“If good art holds a mirror up to nature, then Sticky Door provides a remarkably clear reflection”
Katie Arnstein is on a roll, coming into 2020 off the back of two successful solo shows: her 2018 Bicycles and Fish, and 2019 follow-up Sexy Lamp. Arnstein’s latest piece, Sticky Door, completes the feminist trilogy. You can catch all three shows at VAULT Festival this week.
The title Sticky Door refers to a quote by Minouche Shafik, former Deputy Governor of the Bank of England. Shafik argued that systemic sexism is not like a glass ceiling, which when shattered leaves the way free and clear for other women to follow. Sexism is more like a sticky door: it helps to have someone pulling from the other side, and once pried open, sticks shut again.
Arnstein’s performance combines storytelling and original songs she accompanies with the ukulele. Like her previous shows, this one draws heavily from personal experience. Arnstein takes us back to 2014: the year she had an epiphany that she’d been a passive participant in all of her relationships, and decided to correct for it by embarking on a year of casual sex, which she would initiate.
In a smartly written, very funny monologue, Arstein shares her stories of sex, sexism, cystitis, and the worst flat in London. In her breathless narration – she packs a lot of words into sixty minutes – the jokes fly fast. Her love of language is evident, and much of the comedy comes from incredibly clever similes. Puns also crop up repeatedly. Considering the heavy subject matter, including discussion of depression and assault, Arnstein’s approach is fresh and entertaining. And while her bubbly lightness is undeniably engaging, she shows notable skill in her ability switch gears, reign in the levity, and allow the serious moments to be serious.
If good art holds a mirror up to nature, then Sticky Door provides a remarkably clear reflection. Many will see pieces of their own experiences in Arnstein’s stories. Although Sexy Lamp may feel like a more directed, cohesive show, Sticky Door cuts deep with its argument that society grooms girls to tolerate harassment and abuse: to direct their anger inwardly, and translate it to guilt and shame, as opposed to outwardly, at the perpetrators and a society that caters to them. With moving conviction, Arnstein calls for women to believe they deserve better, and to find the courage not to accept less.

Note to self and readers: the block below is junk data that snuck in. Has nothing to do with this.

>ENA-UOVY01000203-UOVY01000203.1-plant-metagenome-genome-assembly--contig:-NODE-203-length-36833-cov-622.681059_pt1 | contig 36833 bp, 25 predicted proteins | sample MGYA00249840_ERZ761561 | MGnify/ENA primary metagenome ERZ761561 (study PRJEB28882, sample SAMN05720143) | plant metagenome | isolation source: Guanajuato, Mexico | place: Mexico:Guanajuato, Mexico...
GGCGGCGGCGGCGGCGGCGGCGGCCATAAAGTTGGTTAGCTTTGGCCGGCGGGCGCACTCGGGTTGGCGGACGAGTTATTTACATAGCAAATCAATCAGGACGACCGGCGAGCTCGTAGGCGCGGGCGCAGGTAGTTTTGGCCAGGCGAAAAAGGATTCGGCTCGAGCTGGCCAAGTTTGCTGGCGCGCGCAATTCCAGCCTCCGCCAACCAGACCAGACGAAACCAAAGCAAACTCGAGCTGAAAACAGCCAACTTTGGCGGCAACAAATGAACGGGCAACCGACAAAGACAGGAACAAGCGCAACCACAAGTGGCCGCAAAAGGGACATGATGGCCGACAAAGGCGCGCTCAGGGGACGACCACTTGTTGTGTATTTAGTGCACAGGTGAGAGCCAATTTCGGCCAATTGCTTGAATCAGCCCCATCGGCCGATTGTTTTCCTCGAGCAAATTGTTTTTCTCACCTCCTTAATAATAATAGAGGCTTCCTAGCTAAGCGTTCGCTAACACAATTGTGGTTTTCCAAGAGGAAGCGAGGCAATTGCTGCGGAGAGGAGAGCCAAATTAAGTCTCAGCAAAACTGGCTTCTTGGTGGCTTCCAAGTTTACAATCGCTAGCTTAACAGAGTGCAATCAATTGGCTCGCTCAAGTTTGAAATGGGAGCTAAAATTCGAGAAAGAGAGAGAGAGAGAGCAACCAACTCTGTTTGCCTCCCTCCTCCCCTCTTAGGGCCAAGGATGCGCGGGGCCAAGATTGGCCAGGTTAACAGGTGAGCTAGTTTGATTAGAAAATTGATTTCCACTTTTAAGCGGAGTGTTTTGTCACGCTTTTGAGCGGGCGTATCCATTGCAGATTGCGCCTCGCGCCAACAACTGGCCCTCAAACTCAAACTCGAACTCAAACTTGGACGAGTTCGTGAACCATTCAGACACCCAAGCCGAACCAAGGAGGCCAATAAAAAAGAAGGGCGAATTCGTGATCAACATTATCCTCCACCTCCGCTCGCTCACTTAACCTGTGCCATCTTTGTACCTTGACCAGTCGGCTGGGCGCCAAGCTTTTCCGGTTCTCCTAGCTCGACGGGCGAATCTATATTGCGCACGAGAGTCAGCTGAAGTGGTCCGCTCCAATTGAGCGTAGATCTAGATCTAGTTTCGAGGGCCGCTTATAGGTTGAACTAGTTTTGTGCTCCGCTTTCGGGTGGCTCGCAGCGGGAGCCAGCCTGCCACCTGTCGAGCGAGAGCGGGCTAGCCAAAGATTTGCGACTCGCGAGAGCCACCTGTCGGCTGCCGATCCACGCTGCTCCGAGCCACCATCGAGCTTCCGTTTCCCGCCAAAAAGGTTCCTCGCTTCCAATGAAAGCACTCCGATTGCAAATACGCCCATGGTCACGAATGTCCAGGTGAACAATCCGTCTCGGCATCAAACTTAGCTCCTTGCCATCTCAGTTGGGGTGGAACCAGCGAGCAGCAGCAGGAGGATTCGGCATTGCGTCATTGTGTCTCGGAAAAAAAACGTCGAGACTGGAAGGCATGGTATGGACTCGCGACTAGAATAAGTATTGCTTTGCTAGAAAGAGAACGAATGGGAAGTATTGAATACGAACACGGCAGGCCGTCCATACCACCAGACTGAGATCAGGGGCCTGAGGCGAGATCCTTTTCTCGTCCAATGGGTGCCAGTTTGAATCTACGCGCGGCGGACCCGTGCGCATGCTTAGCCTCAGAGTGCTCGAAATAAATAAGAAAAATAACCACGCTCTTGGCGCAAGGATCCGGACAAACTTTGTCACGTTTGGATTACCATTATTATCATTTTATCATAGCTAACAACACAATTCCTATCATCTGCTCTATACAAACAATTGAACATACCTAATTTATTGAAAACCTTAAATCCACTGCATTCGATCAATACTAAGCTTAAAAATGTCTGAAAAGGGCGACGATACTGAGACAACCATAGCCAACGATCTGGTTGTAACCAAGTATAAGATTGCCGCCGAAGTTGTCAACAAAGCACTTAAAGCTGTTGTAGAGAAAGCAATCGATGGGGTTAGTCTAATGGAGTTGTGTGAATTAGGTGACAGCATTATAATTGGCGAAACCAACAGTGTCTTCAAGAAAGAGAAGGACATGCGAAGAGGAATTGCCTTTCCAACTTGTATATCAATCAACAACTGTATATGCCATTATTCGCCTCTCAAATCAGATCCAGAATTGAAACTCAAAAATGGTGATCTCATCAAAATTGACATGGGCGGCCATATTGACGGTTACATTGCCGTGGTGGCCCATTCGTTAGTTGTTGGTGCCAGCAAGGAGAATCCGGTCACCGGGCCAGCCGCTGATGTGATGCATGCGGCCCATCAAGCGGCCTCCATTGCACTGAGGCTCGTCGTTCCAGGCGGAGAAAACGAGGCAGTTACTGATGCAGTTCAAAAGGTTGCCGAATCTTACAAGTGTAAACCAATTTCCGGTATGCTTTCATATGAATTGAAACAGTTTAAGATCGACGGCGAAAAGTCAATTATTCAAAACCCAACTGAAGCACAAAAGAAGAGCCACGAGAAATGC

Arnstein offers up her own encounters with misogyny for dissection with intelligence and insight. Her shows are a gift to the women in the audience in particular, who will undoubtably leave feeling less alone.
With neon lights now flashing at every turn and Christmas markets in full swing, Clapham’s Omnibus Theatre brings us a touch of something different in the festive season. The Little Prince is a heart-warming tale: the eponymous lead leaves his beloved home, asteroid B612, to embark on a journey across space in the name of friendship. On his travels, he meets the lone occupants of various planets who are mostly ill-equipped for anything near friendship, apart from an unlikely fox.
This is a classic tale by French writer, Saint-Exupéry and explores themes of human imagination and friendship. This adaptation (directed by Marie McCarthy) does justice to a relatively complex fable and the script (Sally Pomme Clayton) hovers thoughtfully over different stops across the universe, managing to simplify the plot without losing its charm.
The set (Sophia Pardon and Hazel Low) surpasses all expectations for a small theatre production: earthy rocks and boulders; a broken, up-turned plane downstage left; a puppet plant baobab; a swathe of white lights shimmering above us as the night sky. The detail is astounding, the efforts commendable.
The lighting (Rachel Sampley) is equally creative. A spotlight displays etchings on rocks and there are bright alien greens and reds. A small chasm at the back of the stage hosts scenic projections which transport us through different planets. A lovely moment is when the Prince climbs aboard his trusty bird and we fly across the universe, complete with uplifting sounds (Jon McLeod) and brighter lighting.
Costume is on par, if not more pleasing. What a joy to see the garlanded rose costumes; the geographer even has a map decorating his tie. We must applaud the sheer effort that have gone towards the aesthetics.
The cast is a trio of star performers. Royce Cronin plays Rose and a range of the other planetary occupants. He is entertaining and lends a panto energy to the piece with his large gestures and hearty song, albeit not the most tuneful. The lead, Comfort Fabian, is a charming and perky Prince, brimming with youthful fun and innocence. The star performance was delivered by Vera Chok. Her acting is enchanting as she transforms from the concerned and narrow-minded pilot at the start into a multitude of stunning characters including the fox who is the most engaging character on stage. She involves children in the audience in dance and jokes and brings the room to life.
I cannot praise enough the efforts that went into the intricate set and prop design. This marries perfectly with a story which tells of the limitless powers to the imagination. This is a journey both about the self and the way we treat loved ones and leaves you full of Christmas cheer. While the main themes clearly shine through, clever more nuanced meanings rustle under the surface of the earthy stage, making it a delight for both children and adults alike.